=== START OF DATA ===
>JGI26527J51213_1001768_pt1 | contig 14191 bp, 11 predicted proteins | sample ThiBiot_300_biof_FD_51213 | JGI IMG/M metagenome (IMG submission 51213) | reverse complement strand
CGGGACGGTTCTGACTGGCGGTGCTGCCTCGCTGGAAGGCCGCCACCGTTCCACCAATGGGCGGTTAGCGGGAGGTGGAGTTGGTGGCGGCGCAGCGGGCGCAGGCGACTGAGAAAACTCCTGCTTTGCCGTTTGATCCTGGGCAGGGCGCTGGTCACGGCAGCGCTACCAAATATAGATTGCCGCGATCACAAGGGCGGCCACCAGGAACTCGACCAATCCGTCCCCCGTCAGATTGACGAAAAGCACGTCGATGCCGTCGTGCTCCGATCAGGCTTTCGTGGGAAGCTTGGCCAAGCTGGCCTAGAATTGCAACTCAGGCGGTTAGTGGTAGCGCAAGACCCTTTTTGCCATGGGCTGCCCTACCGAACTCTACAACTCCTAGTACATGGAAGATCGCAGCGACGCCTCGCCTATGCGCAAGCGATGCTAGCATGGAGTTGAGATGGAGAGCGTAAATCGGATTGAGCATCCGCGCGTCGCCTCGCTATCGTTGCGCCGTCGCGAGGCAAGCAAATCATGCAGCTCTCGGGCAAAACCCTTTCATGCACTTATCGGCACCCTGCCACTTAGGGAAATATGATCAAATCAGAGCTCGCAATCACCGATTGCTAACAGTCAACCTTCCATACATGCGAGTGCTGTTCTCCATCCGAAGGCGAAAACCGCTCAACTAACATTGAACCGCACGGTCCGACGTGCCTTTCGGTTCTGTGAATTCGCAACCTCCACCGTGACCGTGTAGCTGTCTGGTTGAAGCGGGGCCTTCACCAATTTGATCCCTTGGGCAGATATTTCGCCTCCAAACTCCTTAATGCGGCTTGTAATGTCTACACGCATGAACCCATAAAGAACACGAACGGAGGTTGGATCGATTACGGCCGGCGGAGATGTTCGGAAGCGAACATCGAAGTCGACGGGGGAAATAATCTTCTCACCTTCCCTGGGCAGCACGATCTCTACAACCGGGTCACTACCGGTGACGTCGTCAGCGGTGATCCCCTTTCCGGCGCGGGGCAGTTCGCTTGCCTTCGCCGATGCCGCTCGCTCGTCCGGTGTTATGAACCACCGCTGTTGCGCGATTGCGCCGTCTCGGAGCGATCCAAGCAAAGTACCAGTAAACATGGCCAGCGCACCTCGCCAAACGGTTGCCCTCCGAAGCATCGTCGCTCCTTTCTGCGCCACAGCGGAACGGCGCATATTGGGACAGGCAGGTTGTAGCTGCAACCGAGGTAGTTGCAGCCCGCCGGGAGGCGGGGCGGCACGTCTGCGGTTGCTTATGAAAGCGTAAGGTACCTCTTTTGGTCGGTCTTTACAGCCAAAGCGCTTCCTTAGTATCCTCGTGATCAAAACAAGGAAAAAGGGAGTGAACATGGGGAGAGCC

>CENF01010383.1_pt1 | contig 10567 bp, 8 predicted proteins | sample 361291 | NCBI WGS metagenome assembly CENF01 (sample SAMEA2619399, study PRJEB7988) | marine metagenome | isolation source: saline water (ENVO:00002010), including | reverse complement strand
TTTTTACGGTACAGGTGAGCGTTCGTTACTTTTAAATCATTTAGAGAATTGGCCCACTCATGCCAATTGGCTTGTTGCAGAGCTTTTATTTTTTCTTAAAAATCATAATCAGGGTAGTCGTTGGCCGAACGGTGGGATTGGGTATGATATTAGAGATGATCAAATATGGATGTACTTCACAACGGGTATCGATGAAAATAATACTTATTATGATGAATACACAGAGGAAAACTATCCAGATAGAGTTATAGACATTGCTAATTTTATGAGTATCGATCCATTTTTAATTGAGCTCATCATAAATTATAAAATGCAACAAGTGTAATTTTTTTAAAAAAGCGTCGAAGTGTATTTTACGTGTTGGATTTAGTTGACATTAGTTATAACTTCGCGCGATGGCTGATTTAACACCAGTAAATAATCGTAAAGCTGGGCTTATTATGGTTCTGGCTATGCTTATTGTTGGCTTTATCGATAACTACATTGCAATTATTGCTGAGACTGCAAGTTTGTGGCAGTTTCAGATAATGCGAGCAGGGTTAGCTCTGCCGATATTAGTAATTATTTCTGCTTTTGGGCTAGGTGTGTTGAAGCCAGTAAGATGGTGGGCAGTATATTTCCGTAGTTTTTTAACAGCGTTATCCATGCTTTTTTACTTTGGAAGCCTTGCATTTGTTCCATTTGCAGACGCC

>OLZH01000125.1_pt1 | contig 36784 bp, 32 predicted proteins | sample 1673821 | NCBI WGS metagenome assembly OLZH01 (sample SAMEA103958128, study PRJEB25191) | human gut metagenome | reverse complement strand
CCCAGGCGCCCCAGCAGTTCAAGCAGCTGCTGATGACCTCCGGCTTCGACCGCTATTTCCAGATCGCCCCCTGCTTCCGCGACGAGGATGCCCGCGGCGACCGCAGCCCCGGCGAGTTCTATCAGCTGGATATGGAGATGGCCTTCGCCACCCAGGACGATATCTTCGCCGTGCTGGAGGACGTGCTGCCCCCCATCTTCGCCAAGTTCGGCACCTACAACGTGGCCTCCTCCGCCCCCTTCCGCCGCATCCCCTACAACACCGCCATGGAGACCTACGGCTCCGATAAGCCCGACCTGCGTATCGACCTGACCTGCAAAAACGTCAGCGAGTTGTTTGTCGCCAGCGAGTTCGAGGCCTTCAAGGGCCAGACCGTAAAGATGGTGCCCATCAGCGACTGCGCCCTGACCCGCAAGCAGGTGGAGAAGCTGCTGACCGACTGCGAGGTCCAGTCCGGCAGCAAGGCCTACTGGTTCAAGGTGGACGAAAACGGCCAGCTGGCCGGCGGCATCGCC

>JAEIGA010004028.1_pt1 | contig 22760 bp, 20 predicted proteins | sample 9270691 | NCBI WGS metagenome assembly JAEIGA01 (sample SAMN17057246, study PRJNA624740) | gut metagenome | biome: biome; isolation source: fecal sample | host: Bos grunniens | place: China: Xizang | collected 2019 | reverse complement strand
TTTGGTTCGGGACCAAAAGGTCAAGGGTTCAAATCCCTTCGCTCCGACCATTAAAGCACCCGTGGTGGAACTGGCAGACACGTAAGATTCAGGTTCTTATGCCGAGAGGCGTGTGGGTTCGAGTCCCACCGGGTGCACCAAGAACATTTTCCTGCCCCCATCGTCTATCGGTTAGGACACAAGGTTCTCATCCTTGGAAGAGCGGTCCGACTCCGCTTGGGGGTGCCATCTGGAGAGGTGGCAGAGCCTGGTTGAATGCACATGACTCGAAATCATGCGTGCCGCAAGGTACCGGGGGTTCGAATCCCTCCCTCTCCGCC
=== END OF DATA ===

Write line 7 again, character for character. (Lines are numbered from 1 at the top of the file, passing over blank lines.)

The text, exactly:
>JAEIGA010004028.1_pt1 | contig 22760 bp, 20 predicted proteins | sample 9270691 | NCBI WGS metagenome assembly JAEIGA01 (sample SAMN17057246, study PRJNA624740) | gut metagenome | biome: biome; isolation source: fecal sample | host: Bos grunniens | place: China: Xizang | collected 2019 | reverse complement strand